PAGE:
Gabriel-Girondas-iPhone:~ root# ./gdb -p 59361
GNU gdb 6.3.50-20050815 (Apple version gdb-1821) (Fri Jun 29 08:41:41 UTC 2012)
Copyright 2004 Free Software Foundation, Inc.
GDB is free software, covered by the GNU General Public License, and you are
welcome to change it and/or distribute copies of it under certain conditions.
Type "show copying" to see the conditions.
There is absolutely no warranty for GDB.  Type "show warranty" for details.
This GDB was configured as "arm-apple-darwin".
/private/var/root/59361: No such file or directory
Attaching to process 59361.
Reading symbols for shared libraries . done
Reading symbols for shared libraries ............................................................................................................................................................................ done
Reading symbols for shared libraries + done
0x31473004 in mach_msg_trap ()
(gdb) bt
#0  0x31473004 in mach_msg_trap ()
#1  0x31473200 in mach_msg ()
#2  0x372a03f2 in __CFRunLoopServiceMachPort ()
#3  0x3729f0f0 in __CFRunLoopRun ()
#4  0x372224a4 in CFRunLoopRunSpecific ()
#5  0x3722236c in CFRunLoopRunInMode ()
#6  0x339e1438 in GSEventRunModal ()
#7  0x30fcecd4 in UIApplicationMain ()
#8  0x0005042a in ?? ()
#9  0x000503e0 in ?? ()
(gdb) info sources
No symbol table is loaded.  Use the "file" command.
(gdb) call (void *) dlopen("/var/root/objc_rt_class_dump.dylib")
Reading symbols for shared libraries warning: Could not find object file "/Users/ggironda/Repositories/objc_rt_class_dump/objc_rt_class_dump.o" - no debug information available for "/Users/ggironda/Repositories/objc_rt_class_dump/objc_rt_class_dump.c".

. done
$1 = (void *) 0x2e4540

Loading the library leaves a file at /tmp/objc_rt_class_dump.txt on the device, the content being a list of the Objective-C classes in the application, along with property names, class and instance method names, and method implementation addresses. Grepping this for “Amazon” shows that the AWS iOS SDK is obviously in use here.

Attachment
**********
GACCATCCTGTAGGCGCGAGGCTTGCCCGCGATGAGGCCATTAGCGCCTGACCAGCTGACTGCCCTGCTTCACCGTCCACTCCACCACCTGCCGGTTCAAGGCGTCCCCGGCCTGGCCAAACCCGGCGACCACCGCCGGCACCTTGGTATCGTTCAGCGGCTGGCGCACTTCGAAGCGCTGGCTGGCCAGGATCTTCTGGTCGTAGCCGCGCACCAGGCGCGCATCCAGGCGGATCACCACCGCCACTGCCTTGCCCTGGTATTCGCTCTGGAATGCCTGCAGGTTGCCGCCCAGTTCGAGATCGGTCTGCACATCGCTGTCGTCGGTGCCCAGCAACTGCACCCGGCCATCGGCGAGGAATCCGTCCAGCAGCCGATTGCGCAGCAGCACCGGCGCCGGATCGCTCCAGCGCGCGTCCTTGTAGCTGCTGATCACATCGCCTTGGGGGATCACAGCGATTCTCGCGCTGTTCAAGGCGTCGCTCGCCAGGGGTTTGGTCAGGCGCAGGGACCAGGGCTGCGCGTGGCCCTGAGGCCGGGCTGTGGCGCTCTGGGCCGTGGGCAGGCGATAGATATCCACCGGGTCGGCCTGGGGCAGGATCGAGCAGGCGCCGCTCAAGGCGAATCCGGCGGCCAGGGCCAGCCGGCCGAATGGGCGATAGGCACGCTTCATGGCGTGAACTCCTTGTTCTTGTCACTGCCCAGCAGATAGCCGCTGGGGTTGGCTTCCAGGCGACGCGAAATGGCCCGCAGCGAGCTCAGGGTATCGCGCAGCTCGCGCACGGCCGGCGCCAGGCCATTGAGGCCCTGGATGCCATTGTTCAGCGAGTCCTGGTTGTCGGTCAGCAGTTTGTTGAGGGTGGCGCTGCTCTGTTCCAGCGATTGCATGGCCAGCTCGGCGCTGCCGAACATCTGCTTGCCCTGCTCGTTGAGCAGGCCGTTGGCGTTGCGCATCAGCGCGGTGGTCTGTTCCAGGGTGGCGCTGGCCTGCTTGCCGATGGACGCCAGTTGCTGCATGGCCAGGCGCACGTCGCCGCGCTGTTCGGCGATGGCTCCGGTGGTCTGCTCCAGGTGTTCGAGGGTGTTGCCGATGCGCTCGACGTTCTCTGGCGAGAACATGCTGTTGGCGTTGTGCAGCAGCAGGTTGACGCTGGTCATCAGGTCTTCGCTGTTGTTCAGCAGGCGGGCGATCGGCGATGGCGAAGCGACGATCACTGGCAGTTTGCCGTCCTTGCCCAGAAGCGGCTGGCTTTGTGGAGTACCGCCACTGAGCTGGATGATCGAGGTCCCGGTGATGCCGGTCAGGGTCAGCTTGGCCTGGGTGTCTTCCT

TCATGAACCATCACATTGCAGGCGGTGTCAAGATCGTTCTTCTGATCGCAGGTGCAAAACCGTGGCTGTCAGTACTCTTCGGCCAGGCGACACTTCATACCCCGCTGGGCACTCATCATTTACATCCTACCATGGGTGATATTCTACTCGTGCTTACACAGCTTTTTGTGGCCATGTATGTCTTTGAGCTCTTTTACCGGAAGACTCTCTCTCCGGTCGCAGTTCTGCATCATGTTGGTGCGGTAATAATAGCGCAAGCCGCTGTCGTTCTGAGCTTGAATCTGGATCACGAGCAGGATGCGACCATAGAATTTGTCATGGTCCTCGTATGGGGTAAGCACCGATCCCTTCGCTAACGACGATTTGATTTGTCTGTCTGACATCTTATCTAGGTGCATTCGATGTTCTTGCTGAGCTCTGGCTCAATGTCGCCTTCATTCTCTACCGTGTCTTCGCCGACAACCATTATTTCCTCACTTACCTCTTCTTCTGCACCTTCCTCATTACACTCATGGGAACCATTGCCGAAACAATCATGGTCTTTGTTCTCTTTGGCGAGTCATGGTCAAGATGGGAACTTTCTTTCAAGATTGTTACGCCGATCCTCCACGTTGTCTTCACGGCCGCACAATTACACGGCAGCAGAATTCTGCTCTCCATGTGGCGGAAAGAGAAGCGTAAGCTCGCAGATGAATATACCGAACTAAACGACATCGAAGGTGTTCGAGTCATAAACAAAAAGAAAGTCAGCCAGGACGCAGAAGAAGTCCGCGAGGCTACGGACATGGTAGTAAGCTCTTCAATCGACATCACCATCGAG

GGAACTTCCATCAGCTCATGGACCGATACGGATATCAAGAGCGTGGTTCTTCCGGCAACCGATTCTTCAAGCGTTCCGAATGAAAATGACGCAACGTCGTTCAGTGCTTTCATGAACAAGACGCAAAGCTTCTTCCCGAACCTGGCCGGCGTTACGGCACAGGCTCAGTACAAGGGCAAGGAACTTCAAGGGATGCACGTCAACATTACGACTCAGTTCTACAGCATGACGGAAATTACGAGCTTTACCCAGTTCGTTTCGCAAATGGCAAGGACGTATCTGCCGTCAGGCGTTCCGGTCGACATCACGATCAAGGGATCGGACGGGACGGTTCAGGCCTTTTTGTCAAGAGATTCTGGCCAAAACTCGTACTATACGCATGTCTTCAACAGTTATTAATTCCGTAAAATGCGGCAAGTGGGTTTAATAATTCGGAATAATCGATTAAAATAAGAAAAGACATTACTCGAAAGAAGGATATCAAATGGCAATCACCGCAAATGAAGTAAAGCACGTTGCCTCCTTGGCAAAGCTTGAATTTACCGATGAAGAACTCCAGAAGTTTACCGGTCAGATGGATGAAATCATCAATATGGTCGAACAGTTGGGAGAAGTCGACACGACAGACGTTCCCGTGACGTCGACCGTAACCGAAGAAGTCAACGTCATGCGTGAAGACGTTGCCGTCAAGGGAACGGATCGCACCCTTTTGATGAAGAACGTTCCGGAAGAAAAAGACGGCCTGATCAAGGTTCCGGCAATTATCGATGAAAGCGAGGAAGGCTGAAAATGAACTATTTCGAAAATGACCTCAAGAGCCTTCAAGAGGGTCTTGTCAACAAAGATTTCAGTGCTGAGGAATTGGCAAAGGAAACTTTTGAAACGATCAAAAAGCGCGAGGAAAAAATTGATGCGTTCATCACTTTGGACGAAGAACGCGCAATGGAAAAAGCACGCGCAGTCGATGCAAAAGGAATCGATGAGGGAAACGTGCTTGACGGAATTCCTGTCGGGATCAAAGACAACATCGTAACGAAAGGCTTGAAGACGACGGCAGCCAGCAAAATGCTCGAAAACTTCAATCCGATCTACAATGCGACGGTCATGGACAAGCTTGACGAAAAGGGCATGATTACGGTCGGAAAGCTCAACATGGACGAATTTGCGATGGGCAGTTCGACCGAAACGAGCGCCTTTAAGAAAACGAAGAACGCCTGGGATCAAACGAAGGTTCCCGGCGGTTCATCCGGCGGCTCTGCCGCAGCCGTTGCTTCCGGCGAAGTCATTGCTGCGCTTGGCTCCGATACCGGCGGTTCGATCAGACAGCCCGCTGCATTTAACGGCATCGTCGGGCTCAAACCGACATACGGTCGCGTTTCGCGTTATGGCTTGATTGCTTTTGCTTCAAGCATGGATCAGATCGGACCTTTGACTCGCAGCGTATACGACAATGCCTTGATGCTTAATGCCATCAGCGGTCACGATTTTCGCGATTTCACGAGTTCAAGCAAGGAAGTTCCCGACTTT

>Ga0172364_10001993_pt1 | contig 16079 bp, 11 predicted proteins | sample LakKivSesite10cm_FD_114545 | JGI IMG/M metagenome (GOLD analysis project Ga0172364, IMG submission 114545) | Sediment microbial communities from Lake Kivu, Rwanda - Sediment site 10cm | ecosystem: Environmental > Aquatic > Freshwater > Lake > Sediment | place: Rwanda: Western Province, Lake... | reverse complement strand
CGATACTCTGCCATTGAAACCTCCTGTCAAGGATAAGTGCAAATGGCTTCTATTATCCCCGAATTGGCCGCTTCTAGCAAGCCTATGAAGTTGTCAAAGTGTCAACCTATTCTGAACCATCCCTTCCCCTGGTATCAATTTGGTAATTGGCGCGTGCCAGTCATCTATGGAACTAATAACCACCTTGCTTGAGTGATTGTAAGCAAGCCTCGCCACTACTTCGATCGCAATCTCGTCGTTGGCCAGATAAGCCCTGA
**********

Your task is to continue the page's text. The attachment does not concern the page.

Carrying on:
$ grep -i amazon objc_rt_class_dump.txt

Checking out the file in a text editor shows lots of interesting sounding methods like initWithAccessKey:withSecretKey:, which would yield the required keys right there and then. The problem is attaching gdb before the app can call this method, and unfortunately, just executing the binary doesn't launch the app like it does under OS X. Thanks Obama.

Finding a place where the secret key is passed as an argument, or available as an instance variable sounds like an easier place to slide in and intercept the key. Trawling through the list of methods on AmazonS3Client reveals a signS3Request: method, and reading the code for it lands us on a promising looking class method, +[AmazonAUthUtils HMACSign:withKey:usingAlgorithm:]. Setting a breakpoint on the method name itself won't work due to the lack of symbols.

(gdb) break +[AmazonAUthUtils HMACSign:withKey:usingAlgorithm:]
Function "+[AmazonAUthUtils HMACSign:withKey:usingAlgorithm:]" not defined.
Make breakpoint pending on future shared library load? (y or [n])

Thankfully, that rickety chunk of C has provided us with a bounty of addresses to use instead.

$ grep HMACSign objc_rt_class_dump.txt
    HMACSign:withKey:usingAlgorithm:  0x1532b9

Setting a breakpoint at this address and recording a Vine leads to an exciting pause in program execution, rather than the terrifying kind.

(gdb) break *0x1532b9
Breakpoint 1 at 0x1532b9
(gdb) c
Reading symbols for shared libraries . done

Breakpoint 1, 0x001532b8 in ?? ()

I am. In a world. Of shit.

This is kind of another small world of shit. If debugging symbols were available then there'd be smooth seas ahead, but there's just one more tricky little bit of navigation involved. gdb's info args is pretty useless, so another way of accessing the function arguments is required. The standard ARM calling convention states that registers r0 through r3 are used for holding argument values. A peek at the internal mechanics of objc_msgSend shows that the implementation of a method is called with at least two arguments, a pointer to the object that is self, and the selector of the message that was sent. Breaking that down into the arguments that should be given to the implementation, one may expect:

  1. r0 to hold a pointer to self, AmazonAuthUtils in this case.
  2. r1 to contain a SEL representing HMACSign:withKey:usingAlgorithm:.
  3. r2 to reference the NSData passed as the value to HMACSign:.
  4. r3 to reference the NSString containing exactly what we want, the NSString holding the AWS secret key, the argument to withKey:.

And thusly.

(gdb) info args
No symbol table info available.
(gdb) po $r0
(gdb) po $r3

I haven't printed the actual key here because there's no sign out on top of this site that says “AWS Credential Storage”. If you're that interested, then follow along at home. The work for this post is done, so feel free to exit gdb in an orderly fashion.

In part 3 of this series, I'll tie it all together. Now you too can have yet another place to assault innocent phone-holders with tired old animated gifs.

Update: Check out part 3.